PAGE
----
I took a bag that I knew wouldn't get much use and figured out how to turn it into 3 bags that will get used all the time!
I was asked to chaperone a class field trip to Olvera Street for one of my children, and it was such a great experience that I had to go back and explore with both of my kiddos. If you're not familiar, Olvera St is known as the oldest street in Los Angeles. It's part of El Pueblo de Los Angeles historic monument site and features a marketplace and various eateries. Established by Native, African and European settlers in 1781 as a farming community, the El Pueblo area is home to some of LA's oldest structures. One of the most notable is Avila Adobe, the oldest house in Los Angeles still standing in it's original location. Because there are so many cultural and historic landmarks in one area, they have self-guided tours you can take advantage of. Learn as little or as much as you want, and do it at your own pace!
If you're not really into history and culture, you'll be able to indulge in some retail therapy at the rows of vendors and shops that pack the cobblestone street. You'll find an array of handbags, shoes, clothes, toys and traditional Mexican goods. I can occasionally fall prey to an impulse buy, and I'm pretty sure that's what happened when I saw this backpack.
The colors were so vibrant! I've seen this style bag plenty of times, but never in this palette, so it really stuck out to me. I didn't really consider whether or not I would use the bag, but I knew I wanted that pattern and those colors, so I went ahead and bought it. After a few weeks, I came to terms with the fact that it's just not a bag I really need. I obviously wasn't going to part with it, so I did what I do and came up with a way to get crafty on it!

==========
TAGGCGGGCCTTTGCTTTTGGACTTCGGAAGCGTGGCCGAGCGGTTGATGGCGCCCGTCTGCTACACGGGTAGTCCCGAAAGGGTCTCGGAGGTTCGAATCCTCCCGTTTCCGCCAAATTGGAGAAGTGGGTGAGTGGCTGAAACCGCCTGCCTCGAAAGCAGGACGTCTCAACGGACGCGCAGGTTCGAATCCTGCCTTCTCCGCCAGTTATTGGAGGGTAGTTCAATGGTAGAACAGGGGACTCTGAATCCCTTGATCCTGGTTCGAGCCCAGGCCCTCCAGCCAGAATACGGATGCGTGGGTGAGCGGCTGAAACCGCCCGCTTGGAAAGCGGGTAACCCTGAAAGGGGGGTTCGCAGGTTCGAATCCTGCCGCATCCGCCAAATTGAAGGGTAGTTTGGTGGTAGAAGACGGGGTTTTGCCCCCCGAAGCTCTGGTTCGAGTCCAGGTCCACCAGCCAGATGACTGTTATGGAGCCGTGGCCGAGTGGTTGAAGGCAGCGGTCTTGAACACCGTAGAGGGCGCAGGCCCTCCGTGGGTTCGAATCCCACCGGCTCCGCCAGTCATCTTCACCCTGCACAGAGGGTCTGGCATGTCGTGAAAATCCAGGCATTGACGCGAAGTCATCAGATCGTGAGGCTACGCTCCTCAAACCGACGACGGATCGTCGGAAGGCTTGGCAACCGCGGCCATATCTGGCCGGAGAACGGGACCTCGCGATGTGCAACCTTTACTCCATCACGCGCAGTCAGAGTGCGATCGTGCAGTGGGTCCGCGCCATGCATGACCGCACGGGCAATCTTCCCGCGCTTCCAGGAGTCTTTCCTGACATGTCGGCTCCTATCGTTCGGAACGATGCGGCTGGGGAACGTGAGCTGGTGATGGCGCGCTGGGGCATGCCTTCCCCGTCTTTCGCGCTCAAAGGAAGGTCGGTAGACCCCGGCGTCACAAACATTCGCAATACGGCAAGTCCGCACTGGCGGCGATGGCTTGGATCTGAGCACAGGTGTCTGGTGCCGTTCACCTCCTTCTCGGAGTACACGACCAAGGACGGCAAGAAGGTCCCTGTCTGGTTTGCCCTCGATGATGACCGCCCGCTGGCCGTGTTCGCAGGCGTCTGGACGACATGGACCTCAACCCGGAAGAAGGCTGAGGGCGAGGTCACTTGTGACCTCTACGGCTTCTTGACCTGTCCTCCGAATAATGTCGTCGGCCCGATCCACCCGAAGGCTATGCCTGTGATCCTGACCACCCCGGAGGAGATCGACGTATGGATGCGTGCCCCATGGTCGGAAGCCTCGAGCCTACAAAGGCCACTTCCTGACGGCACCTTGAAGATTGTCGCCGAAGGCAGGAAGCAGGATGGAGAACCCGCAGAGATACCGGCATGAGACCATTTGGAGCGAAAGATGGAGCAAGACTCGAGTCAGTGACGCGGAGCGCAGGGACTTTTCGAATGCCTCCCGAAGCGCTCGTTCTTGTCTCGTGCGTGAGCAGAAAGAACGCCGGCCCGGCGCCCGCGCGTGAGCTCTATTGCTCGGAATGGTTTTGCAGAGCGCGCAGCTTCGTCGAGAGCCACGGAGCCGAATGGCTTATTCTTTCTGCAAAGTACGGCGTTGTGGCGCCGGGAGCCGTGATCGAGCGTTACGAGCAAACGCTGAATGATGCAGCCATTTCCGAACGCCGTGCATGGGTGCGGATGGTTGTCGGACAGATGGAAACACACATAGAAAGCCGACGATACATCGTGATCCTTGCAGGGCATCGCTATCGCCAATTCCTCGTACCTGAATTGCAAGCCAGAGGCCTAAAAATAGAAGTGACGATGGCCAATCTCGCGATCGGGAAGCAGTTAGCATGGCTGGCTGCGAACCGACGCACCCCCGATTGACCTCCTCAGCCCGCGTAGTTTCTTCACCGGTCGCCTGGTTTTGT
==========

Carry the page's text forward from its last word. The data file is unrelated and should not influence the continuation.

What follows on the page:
I used my seam ripper to carefully take off the straps, front pocket and flap. Once I got all the pieces separated, I realized that the bag was much bigger than I originally thought, so that gave me more options. Rather than trying to just reconfigure it as one piece, I busted out my sewing skills to make the most of all the material that I had.
The length of the backpack straps was long enough for me to make a crossbody bag as well as a handbag. I also had enough leftover to serve as the loops for the belt bag that I ended up making from the front pocket. I was going to use velcro as the closure but in the end I decided that a zipper would be better. I have a a bunch of zippers in assorted lengths and colors, so it gave me a reason to use those up and practice my zipper sewing skills! The from pocket already had a velcro closure, so I just kept that as is.
I didn't want to do anything too complicated and risk ruining the fabric, so I just kept the design simple...which is better for me anyway! The crossbody bag was made from the bottom half of the backpack and the upper half became the handbag. I went with a slight trapezoid shape to give it a little more visual interest and style. The front pocket paired with the backpack flap came together seamlessly-well, not technically seamless, but you get it ;) they were the same size, but I had to stitch up the buttonhole that was on the backpack flap so that things won't slip through. Once I did that, I cut the strap into two small strips that I sewed onto the the flap to act as the loops for a belt to go through.
And there you have it! I turned one backpack into 3 bags using supplies I had on hand. If you have an oversized bag that's getting under utilized, then this may be a project you can try. Just in case you'r e a no-sew type of crafter, all the seams can be done with fabric glue, and you can use velcro instead of a zipper as the closure.